Sales Shaming

video - transitioning from tech to "salesperson."

“You’re a salesman.  You’re NOT a tech!  I’m a tech.  A real tech is never a salesman.”  Sales shaming.  It’s what happens to a tech when his peers have decided that he has sold out.  It’s the idea that a tech can’t be a tech once he starts learning higher level communication skills.

There is no shame in selling.  Shaming a tech because he has decided to better himself in one of his skill areas is ridiculous, and it should be stopped.

Imagine that a technician’s skills are split into two main categories:

  1. Technical Skills
  2. Communication Skills

If a tech decided to increase his technical skills, then no one would have a problem with it.  Could you imagine how silly it would sound if techs harassed the HVAC Tech that just received a higher level certification?

“Oh.  You’re NATE certified now!  You used to be a tech.  Now you are just a college boy.”  

Clearly, this isn’t happening.  Yet, it is happening when a tech increases his communication skills.

The reasons techs experience Sales Shaming

  1. The Misconception of the Meaning of Sales.  The true meaning of sales is the following:  to receive money in exchange for goods or services.  If we use that meaning, then we quickly realize that everyone is in sales.  However, in Sales Shaming, the meaning is the following:  to manipulate or con a person out of their money;  to deliver less value than the money is worth.  No wonder techs hate to be called salesmen.  What they hear is, “You used to be a tech, now you are a con-artist.”
  2. Jealousy.  Technicians that are good at sales make a lot of money, and they don’t have to do as much physical labor.  This can create jealousy issues.
  3. A lack of similarity.  People like people that are like themselves.  As you hone your skills in sales, your vocabulary is going to change.  You will learn to speak the language of persuasion.  This new found way of speaking is going to increase your results with your clients, and it is going to separate you from your peers.  RELATED – free eBook:  Obliterate the 5 Sales Objections from your Workweek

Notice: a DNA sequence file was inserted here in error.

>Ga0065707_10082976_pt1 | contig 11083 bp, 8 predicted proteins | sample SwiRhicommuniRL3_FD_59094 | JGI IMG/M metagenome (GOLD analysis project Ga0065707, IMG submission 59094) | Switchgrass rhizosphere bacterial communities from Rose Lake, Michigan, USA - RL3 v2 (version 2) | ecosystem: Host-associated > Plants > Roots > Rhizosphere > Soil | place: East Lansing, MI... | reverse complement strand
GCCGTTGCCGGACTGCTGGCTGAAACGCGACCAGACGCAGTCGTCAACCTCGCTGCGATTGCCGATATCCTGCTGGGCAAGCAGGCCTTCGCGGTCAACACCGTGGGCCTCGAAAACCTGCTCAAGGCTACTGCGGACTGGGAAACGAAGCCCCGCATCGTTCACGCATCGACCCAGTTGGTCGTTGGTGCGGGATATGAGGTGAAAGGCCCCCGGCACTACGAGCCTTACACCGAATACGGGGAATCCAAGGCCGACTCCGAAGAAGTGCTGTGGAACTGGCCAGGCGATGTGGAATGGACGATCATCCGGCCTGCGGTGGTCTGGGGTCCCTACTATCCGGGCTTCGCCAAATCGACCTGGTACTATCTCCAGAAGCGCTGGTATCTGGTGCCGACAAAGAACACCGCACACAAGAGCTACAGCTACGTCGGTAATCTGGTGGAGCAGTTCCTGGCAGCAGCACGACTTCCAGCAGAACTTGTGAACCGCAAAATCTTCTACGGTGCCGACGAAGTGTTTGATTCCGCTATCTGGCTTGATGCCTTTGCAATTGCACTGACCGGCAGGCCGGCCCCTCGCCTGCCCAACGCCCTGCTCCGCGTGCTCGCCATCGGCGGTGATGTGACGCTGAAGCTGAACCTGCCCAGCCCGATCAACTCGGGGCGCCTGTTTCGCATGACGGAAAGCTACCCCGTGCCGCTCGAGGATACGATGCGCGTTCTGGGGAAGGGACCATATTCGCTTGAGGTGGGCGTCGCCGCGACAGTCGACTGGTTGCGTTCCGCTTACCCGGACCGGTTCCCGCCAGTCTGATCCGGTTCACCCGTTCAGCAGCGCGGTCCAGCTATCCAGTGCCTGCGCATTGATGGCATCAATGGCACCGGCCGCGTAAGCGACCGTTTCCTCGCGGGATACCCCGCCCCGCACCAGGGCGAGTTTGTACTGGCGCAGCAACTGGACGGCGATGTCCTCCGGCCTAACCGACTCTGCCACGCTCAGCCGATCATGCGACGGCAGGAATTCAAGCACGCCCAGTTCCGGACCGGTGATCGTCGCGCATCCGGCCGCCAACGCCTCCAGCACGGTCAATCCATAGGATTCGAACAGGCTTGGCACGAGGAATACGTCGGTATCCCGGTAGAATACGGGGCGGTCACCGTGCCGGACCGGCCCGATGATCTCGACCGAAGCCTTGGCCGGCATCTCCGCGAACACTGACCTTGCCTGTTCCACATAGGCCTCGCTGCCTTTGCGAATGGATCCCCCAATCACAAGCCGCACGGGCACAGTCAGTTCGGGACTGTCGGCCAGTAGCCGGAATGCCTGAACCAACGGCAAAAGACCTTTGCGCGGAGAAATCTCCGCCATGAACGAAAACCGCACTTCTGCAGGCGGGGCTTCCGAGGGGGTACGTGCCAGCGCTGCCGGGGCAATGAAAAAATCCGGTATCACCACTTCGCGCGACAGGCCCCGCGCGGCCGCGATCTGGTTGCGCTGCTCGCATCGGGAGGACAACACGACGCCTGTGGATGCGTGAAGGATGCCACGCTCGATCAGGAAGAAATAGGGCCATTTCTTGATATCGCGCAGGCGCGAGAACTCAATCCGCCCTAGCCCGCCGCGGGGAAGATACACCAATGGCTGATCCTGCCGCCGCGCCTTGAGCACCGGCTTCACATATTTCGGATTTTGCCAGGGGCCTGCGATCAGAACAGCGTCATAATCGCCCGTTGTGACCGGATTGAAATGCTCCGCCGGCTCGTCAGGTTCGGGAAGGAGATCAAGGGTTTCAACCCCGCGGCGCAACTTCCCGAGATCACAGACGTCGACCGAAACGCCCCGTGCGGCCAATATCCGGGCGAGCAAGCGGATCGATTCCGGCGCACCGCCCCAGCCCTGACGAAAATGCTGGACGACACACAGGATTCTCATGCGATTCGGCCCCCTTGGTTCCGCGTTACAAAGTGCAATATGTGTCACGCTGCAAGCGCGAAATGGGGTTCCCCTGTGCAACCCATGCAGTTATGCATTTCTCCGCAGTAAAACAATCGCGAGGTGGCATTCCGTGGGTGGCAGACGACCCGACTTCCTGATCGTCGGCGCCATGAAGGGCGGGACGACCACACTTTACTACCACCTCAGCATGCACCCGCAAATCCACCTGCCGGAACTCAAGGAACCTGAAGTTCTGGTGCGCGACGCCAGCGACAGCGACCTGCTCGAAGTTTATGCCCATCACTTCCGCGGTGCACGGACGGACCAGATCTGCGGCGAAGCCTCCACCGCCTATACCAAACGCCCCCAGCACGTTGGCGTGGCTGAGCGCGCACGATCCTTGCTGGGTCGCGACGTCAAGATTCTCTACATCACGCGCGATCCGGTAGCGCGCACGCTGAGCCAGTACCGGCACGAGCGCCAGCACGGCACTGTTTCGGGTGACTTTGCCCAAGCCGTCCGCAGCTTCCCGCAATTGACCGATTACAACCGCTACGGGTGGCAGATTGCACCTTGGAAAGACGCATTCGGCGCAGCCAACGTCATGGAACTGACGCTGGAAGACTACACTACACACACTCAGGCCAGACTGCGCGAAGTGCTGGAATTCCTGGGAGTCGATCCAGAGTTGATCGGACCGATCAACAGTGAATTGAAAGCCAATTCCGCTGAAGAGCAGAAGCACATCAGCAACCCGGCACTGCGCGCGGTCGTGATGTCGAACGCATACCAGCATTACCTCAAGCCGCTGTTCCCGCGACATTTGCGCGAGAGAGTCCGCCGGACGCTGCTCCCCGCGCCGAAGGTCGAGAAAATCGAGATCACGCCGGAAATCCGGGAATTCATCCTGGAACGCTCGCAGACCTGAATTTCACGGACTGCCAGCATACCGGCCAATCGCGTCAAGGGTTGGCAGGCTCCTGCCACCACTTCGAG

The Solution to Sales Shaming

  1. Change your own mindset.  Adopt the real meaning of sales.  Own it as part of who you are.  You know that you are an ethical advisor.  You are there to educate and give options to the client, not rip them off.
  2. Always see the good in the other techs.  You now know what they are thinking.  You have probably thought similar things.  Don’t let it get under your skin.  Instead encourage the other techs to grow their own skills.  [I have included some example scripts in the video on how to do this.]
  3. Hang with birds of a feather, yet don’t look down on others as you soar.  One of the great solutions to sales shaming is to hang with folks that understand what you are doing in sales.  You can encourage each other, and sharpen your skills.  At the same time, never look down on your fellow techs that don’t understand sales.  You are not better than other service techs, you are just in a different place in your career.

Service Professionals have one thing in common – We are here to solve the problems of our clients.  No matter your position:  Technician, Plumber, Electrician, CSR, Sales, or Management; we can all agree on this common goal.

When have you experienced Sales Shaming?  Please comment and share on  and .

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